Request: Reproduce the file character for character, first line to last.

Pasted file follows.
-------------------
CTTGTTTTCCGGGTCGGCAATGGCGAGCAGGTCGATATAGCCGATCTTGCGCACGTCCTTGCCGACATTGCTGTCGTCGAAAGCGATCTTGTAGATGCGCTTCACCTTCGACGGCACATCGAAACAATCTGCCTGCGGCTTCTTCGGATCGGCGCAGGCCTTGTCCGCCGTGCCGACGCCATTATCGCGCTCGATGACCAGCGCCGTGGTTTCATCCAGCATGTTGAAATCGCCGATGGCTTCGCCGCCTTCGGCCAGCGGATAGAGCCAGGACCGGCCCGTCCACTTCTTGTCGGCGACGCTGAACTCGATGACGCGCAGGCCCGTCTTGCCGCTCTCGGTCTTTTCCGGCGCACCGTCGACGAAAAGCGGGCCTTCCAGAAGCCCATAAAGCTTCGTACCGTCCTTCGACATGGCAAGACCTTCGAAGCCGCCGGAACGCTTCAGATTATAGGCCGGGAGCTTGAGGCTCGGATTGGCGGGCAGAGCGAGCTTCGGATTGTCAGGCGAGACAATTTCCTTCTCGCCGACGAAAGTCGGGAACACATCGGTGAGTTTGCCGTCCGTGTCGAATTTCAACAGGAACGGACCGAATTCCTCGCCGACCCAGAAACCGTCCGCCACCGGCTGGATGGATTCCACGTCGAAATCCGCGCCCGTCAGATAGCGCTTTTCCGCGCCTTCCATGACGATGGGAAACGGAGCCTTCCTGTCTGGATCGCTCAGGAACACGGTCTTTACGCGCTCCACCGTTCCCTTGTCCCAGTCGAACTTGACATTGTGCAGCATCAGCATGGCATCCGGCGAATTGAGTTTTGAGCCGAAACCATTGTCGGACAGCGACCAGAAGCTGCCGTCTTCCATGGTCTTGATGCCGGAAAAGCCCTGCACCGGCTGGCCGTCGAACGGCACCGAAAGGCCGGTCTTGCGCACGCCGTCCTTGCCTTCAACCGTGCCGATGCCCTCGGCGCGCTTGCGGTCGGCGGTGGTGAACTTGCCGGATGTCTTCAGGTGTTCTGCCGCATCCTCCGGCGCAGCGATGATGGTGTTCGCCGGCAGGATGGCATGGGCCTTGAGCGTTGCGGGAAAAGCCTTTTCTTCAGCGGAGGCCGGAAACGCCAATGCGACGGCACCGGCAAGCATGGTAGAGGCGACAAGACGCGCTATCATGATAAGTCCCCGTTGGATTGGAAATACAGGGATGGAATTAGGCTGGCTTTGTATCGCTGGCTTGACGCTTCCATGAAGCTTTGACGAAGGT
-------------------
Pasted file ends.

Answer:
CTTGTTTTCCGGGTCGGCAATGGCGAGCAGGTCGATATAGCCGATCTTGCGCACGTCCTTGCCGACATTGCTGTCGTCGAAAGCGATCTTGTAGATGCGCTTCACCTTCGACGGCACATCGAAACAATCTGCCTGCGGCTTCTTCGGATCGGCGCAGGCCTTGTCCGCCGTGCCGACGCCATTATCGCGCTCGATGACCAGCGCCGTGGTTTCATCCAGCATGTTGAAATCGCCGATGGCTTCGCCGCCTTCGGCCAGCGGATAGAGCCAGGACCGGCCCGTCCACTTCTTGTCGGCGACGCTGAACTCGATGACGCGCAGGCCCGTCTTGCCGCTCTCGGTCTTTTCCGGCGCACCGTCGACGAAAAGCGGGCCTTCCAGAAGCCCATAAAGCTTCGTACCGTCCTTCGACATGGCAAGACCTTCGAAGCCGCCGGAACGCTTCAGATTATAGGCCGGGAGCTTGAGGCTCGGATTGGCGGGCAGAGCGAGCTTCGGATTGTCAGGCGAGACAATTTCCTTCTCGCCGACGAAAGTCGGGAACACATCGGTGAGTTTGCCGTCCGTGTCGAATTTCAACAGGAACGGACCGAATTCCTCGCCGACCCAGAAACCGTCCGCCACCGGCTGGATGGATTCCACGTCGAAATCCGCGCCCGTCAGATAGCGCTTTTCCGCGCCTTCCATGACGATGGGAAACGGAGCCTTCCTGTCTGGATCGCTCAGGAACACGGTCTTTACGCGCTCCACCGTTCCCTTGTCCCAGTCGAACTTGACATTGTGCAGCATCAGCATGGCATCCGGCGAATTGAGTTTTGAGCCGAAACCATTGTCGGACAGCGACCAGAAGCTGCCGTCTTCCATGGTCTTGATGCCGGAAAAGCCCTGCACCGGCTGGCCGTCGAACGGCACCGAAAGGCCGGTCTTGCGCACGCCGTCCTTGCCTTCAACCGTGCCGATGCCCTCGGCGCGCTTGCGGTCGGCGGTGGTGAACTTGCCGGATGTCTTCAGGTGTTCTGCCGCATCCTCCGGCGCAGCGATGATGGTGTTCGCCGGCAGGATGGCATGGGCCTTGAGCGTTGCGGGAAAAGCCTTTTCTTCAGCGGAGGCCGGAAACGCCAATGCGACGGCACCGGCAAGCATGGTAGAGGCGACAAGACGCGCTATCATGATAAGTCCCCGTTGGATTGGAAATACAGGGATGGAATTAGGCTGGCTTTGTATCGCTGGCTTGACGCTTCCATGAAGCTTTGACGAAGGT